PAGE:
Image source: Smile Foundation
In history we had Rani Laxmi bai, Jhalkari bai, Hirkani and many women who battled their difficult circumstances to rise above and shine. In today’s modern times, the circumstances have still not changed, but the number of warrior queens have doubled; and that is a good sign.
In 2018 there was a compelling image of 3 women walking out of a fighter combat jet that changed our history and future as well. It definitely wasn’t in a movie, but in real life when Flight Lieutenants Avani Chaturvedi, Bhawana Kanth and Mohana Singh walked out of the airplane. A sight to behold and cherish, they opened windows for many girls who had only dreamt of flying.
In October 2015 the government had opened the fighter pilot stream for women even as the Army wouldn’t sallow women to take combat roles. Since then Mohana had her colleagues, all of 20-something, who underwent gruelling training for a year to become the country’s first fighter pilots.
Born to a family of air force officers, the idea of flying and serving the country was most natural to Lt. Singh. Her father works in the IAF while grandfather is still serving as a flight gunner in the Indian Aviation Centre. Unfortunately, women in the defence forces and especially in the air force are confined to handling transport or helicopter units. When the opportunity for combat came through thanks to Minister Manohar Parrikar’s decision, Lt. Singh realized it was a great opportunity because it came from her need for speed. Lt. Singh was always keen to fly fighter planes and recently debuted at Aero India 2019. Given a choice, Lt. Singh says that she would like to fly all planes. It is her dream to become a good fighter pilot and make her parents proud.
Well needless to say, Lt Singh has paved the way for the future that the coming generations would be forever grateful for.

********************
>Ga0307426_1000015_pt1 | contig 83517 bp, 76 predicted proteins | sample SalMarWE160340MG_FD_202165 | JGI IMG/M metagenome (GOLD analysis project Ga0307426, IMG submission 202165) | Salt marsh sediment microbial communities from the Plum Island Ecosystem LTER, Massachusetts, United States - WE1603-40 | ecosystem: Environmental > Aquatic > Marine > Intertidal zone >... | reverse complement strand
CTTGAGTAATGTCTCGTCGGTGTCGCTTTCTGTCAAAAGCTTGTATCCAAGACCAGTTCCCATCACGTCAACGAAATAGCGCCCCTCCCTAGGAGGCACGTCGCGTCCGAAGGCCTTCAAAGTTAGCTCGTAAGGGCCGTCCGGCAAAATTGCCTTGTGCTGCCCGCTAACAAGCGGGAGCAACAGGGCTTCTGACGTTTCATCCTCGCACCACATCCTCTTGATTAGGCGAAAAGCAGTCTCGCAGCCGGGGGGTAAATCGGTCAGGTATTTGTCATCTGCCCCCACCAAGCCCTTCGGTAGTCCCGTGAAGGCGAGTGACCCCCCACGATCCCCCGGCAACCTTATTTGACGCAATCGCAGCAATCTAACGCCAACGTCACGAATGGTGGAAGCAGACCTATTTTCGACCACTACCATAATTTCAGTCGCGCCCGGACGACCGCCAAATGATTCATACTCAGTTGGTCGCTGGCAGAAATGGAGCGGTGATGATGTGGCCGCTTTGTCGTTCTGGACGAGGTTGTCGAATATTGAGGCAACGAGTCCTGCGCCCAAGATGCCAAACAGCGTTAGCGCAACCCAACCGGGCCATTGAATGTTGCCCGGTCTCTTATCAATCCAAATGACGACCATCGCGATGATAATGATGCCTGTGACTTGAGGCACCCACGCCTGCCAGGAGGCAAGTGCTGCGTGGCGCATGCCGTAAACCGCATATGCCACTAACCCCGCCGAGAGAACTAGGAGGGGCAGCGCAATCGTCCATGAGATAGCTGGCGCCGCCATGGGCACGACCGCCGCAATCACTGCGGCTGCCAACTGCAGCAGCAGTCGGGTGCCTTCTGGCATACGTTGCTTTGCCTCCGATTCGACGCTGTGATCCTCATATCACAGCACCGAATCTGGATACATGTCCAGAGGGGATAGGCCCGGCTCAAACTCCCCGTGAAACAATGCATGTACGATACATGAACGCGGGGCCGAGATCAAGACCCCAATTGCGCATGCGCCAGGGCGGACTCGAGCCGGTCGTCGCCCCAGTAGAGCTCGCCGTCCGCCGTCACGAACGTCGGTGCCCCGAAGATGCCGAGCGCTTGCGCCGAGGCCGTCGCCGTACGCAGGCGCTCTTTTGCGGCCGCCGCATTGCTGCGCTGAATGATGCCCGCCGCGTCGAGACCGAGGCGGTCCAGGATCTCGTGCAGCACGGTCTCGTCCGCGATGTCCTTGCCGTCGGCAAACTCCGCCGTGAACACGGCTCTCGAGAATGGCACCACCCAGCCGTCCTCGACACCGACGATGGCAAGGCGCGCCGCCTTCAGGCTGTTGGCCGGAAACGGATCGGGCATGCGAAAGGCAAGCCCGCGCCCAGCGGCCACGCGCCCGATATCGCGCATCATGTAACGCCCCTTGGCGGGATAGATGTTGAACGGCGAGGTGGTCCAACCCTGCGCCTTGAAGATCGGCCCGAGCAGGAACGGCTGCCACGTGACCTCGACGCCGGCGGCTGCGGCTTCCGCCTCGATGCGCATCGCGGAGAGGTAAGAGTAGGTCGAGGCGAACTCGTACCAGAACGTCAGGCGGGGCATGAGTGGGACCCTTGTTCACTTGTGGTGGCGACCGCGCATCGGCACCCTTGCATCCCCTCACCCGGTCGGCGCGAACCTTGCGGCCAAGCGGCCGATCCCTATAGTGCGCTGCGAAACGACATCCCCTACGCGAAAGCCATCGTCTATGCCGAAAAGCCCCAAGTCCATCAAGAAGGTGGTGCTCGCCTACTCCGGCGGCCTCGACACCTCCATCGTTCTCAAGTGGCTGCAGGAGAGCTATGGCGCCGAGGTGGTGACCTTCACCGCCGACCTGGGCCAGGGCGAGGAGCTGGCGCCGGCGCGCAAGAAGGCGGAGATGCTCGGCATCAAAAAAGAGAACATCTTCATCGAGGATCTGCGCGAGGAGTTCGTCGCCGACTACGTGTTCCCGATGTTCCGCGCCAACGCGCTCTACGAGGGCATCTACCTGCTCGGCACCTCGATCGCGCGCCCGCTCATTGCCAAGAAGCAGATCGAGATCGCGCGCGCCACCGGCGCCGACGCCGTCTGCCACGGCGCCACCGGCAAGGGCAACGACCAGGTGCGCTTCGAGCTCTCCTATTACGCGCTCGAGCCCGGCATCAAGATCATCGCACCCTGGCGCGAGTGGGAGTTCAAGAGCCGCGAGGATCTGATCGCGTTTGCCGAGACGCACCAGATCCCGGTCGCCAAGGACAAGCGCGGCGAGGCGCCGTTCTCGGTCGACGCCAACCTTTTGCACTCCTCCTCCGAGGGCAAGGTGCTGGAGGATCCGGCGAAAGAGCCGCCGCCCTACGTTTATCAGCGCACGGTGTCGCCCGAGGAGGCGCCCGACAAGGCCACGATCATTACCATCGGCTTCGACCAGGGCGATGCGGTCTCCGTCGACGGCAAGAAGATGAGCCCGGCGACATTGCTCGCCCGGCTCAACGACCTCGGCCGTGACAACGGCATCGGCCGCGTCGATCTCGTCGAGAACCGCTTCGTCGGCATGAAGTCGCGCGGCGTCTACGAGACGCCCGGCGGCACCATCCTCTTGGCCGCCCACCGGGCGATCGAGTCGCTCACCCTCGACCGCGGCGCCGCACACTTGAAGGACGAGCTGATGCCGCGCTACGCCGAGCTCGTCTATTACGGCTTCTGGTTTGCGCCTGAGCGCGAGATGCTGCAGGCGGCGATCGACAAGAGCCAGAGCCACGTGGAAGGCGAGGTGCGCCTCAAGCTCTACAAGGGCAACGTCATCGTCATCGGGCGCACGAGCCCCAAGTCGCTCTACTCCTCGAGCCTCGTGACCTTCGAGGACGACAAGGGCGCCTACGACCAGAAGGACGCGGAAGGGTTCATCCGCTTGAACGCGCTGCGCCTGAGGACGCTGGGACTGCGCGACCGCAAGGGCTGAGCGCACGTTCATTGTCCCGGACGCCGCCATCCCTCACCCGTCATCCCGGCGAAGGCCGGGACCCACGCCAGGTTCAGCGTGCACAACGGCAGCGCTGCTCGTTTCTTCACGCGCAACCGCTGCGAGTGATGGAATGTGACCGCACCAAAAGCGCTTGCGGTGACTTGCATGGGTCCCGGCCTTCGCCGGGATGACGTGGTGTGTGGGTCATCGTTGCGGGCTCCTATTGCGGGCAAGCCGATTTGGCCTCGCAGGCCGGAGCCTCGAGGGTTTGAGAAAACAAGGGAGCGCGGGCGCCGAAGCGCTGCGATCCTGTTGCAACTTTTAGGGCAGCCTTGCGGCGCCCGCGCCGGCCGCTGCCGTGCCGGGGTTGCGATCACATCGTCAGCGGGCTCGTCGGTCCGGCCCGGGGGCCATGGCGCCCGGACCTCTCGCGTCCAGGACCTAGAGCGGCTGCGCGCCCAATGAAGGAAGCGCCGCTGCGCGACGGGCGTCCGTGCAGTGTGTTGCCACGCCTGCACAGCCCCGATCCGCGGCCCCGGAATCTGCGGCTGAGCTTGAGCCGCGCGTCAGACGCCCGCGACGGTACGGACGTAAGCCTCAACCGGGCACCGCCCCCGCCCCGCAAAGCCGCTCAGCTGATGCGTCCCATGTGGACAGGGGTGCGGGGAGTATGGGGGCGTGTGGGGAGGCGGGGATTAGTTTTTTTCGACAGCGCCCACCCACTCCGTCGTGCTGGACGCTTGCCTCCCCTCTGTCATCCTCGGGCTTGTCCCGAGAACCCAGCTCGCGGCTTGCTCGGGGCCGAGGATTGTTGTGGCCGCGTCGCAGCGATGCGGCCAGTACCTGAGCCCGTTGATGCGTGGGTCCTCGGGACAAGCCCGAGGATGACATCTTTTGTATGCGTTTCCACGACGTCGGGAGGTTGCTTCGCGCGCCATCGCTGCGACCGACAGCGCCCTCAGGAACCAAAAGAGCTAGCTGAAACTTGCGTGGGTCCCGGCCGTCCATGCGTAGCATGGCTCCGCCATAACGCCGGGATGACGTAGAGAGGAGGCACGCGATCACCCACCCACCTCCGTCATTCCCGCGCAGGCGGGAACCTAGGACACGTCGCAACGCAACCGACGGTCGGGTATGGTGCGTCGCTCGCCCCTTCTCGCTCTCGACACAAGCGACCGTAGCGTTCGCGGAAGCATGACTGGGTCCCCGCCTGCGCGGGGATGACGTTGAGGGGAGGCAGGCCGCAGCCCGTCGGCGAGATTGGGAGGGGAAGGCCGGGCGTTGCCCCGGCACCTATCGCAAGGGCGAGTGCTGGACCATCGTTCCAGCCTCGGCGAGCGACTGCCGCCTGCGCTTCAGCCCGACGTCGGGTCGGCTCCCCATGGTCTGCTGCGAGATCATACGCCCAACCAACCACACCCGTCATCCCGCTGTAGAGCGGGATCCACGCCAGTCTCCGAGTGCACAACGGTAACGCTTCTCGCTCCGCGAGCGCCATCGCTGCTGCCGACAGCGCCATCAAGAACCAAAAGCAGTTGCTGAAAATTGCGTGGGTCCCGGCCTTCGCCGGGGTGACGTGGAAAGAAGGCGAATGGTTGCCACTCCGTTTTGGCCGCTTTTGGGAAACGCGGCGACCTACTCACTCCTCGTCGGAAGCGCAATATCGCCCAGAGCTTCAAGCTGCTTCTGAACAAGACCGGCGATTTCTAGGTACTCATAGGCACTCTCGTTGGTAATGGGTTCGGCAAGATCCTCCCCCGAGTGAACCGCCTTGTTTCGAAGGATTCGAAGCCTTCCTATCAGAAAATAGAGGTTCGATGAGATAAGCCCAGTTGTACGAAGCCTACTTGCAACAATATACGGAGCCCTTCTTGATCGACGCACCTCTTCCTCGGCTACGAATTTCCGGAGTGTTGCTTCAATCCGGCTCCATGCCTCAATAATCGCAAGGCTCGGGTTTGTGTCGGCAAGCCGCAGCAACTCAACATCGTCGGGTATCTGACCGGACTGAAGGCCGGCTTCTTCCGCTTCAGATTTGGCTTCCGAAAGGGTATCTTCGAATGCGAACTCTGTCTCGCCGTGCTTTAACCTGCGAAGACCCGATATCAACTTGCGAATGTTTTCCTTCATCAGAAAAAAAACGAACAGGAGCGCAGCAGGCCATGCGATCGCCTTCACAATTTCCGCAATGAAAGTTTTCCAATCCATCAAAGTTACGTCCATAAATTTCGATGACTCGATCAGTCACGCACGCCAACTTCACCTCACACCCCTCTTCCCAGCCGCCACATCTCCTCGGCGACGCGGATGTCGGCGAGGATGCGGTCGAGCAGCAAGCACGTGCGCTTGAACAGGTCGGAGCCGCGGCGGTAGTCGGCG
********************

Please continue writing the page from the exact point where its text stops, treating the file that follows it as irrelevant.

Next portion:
During her graduation years, Solonie had a serious accident that resulted in a knee surgery, which led her to believe she may never be able to run. In mid-2013 she started her fitness journey again, by walking, and later participating in 10km runs. By 2014 she took the plunge to participate in the Ironman.
For people living under a rock, Ironman is the world’s most difficult triathlon event. Although she was training for the half Ironman, by 2015 she had made up her mind to attempt the full Ironman. In August 2016 Solonie was the sole female participant in the Ironman and not just that but also completed the event successfully.
With female participants in sport one rarely considers the situation of menstrual cramps during the performance. With even her tough nerves, she was struck by blinding agonizing pain during the bike leg of the tournament. She could’ve easily given up by the cramps that hit her right then, but this army girl was not going to give up so soon. The race that was held in Sweden where temperatures are freezing, Solonie completed each leg before the cut-off time, and fun fact is the people who complete Ironman are just 0.01 percent of the world population.
Despite all the pain that she endured while completing the race the only four words that kept her going “You are an Ironman”. For an average 30-year-old woman, life is about partying and living it up, but for Solonie it was a shuffle between meeting her deadlines at KPO consultancy to training for swimming, biking or running. For her steel nerves, this sure was a different kind of a party.
I am the quintessential ya-ya girl, but also the silent rebel. I love fiction,